Angelina Jolie has met with rock stars, refugees and royalty. The actress, director and U.N. special envoy added pontiff to the list on Thursday, meeting with Pope Francis briefly after screening her film "Unbroken" to Vatican officials and ambassadors.

The Vatican said Jolie and two of her children were on hand at the Pontifical Academy for Sciences to screen the film, which tells the story of Louis Zamperini, an Olympic track star whose B-24 bomber crashed in the Pacific during World War II. He and two crewmates survived on a raft for 47 days, only to be captured by the Japanese.

Vatican spokesman the Rev. Federico Lombardi said the film shows "positive human and spiritual values, in particular forgiveness."

Francis didn't watch the film but exchanged a few words with Jolie when she was brought up to the Apostolic Palace — along with the children, her brother and a cast member. The meeting was arranged by the Argentine head of the pontifical academy, Monsignor Marcelo Sanchez Sorondo, who is a good friend of the pope's.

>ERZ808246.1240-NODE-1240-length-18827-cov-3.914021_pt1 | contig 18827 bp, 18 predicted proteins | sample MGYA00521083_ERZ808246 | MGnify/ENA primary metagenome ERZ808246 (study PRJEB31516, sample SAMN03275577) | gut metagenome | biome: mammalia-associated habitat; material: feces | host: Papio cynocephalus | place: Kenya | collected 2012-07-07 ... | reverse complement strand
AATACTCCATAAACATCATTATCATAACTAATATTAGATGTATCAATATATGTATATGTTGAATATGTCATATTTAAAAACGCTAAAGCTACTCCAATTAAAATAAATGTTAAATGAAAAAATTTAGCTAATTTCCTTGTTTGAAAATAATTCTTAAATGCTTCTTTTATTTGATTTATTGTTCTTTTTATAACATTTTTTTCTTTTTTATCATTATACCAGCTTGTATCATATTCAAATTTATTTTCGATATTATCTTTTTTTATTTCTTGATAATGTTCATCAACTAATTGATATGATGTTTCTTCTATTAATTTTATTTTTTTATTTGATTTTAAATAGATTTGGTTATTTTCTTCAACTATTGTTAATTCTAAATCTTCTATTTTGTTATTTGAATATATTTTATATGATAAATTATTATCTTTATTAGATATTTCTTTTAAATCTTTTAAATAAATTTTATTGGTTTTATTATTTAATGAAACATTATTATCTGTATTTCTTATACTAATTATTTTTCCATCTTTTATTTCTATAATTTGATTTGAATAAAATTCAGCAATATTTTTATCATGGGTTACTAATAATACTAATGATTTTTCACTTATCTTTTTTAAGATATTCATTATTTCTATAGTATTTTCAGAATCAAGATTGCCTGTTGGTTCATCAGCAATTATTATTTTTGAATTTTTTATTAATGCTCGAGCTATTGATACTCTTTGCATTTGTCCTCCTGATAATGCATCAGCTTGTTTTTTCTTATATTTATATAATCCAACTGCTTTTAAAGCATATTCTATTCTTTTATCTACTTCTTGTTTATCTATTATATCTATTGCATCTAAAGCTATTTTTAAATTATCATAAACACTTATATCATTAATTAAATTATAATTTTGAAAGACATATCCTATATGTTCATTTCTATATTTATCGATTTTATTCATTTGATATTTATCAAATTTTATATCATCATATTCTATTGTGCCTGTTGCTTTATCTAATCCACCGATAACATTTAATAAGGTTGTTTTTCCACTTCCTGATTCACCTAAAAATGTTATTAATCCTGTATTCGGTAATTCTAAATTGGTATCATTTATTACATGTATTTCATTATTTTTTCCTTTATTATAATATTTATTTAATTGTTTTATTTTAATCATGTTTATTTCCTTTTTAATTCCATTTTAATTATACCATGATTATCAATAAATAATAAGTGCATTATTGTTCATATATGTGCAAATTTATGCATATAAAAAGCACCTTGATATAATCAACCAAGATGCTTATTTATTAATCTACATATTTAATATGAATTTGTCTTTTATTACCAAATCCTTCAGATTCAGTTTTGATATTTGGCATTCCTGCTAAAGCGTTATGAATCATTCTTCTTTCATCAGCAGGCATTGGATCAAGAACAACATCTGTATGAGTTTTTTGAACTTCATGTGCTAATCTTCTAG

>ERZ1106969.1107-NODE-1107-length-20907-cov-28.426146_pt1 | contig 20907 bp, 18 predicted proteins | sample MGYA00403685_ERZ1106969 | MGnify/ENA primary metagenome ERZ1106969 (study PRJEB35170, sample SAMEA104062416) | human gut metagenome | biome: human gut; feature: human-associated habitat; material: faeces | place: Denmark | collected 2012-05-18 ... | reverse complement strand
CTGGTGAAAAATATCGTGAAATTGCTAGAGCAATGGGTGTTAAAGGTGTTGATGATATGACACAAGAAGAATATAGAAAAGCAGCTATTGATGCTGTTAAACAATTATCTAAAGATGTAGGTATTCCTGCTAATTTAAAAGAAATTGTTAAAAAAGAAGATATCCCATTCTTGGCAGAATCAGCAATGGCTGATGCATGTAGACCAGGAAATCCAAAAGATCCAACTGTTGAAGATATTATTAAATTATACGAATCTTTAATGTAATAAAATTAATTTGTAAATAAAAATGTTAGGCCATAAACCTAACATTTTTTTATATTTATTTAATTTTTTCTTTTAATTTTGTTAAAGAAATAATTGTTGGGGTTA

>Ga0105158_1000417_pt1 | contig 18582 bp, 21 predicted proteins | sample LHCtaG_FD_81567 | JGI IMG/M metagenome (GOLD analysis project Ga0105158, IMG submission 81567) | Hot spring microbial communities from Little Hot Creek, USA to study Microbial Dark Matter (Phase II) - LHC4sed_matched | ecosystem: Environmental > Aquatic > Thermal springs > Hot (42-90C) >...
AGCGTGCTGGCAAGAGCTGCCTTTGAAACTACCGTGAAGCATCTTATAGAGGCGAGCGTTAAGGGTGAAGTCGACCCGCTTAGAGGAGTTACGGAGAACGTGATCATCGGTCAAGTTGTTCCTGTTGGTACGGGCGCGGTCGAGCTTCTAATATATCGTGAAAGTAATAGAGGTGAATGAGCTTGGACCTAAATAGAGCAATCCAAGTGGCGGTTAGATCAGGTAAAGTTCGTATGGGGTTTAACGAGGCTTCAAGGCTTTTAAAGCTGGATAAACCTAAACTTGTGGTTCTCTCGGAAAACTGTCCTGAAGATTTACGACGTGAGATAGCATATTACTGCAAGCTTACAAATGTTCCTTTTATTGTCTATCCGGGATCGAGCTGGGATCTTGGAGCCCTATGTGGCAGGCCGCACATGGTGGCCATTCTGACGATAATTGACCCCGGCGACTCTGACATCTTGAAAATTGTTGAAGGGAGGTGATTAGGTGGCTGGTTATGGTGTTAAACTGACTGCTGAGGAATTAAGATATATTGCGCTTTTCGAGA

Vatican photos of the encounter show Jolie, dressed in a demure black suit — as papal protocol requires — clasping Francis' hands and smiling in the silk brocaded "Throne Room," where Francis usually greets heads of state.

Lombardi stressed that the meeting wasn't a formal audience per se, but rather a brief and cordial greeting in which the pope paid particular attention to Jolie and the children, giving them Vatican souvenirs. "It all lasted just a few minutes, even though it was naturally very significant for those present," he said.

"Unbroken" has sought to appeal to faith-based audiences, given that Zamperini was a Christian inspirational speaker who attributed his survival to his faith.

You can pony up for Pacino awards

If you have enough money, you might soon be able to say hello to two of Al Pacino's former little friends. The Goldin Auctions company is offering a treasure chest of celebrity items online this winter, including Frank Sinatra's sailor's costume from the 1945 film "Anchors Aweigh," a Les Paul guitar owned by both Joe Walsh and Jimmy Page, and a Tony Award and a Golden Globe won by Pacino. The minimum bid on the Tony is $10,000 and the Golden Globe is $25,000. By way of comparison, John Wayne's Golden Globe for "True Grit" went for $143,400 at auction in 2011. Goldin said he expects the Pacino items to go up to 10 times the minimum bids. The auction will open for preview later this week and bids will be accepted starting Jan. 12 through Feb. 7.

News Services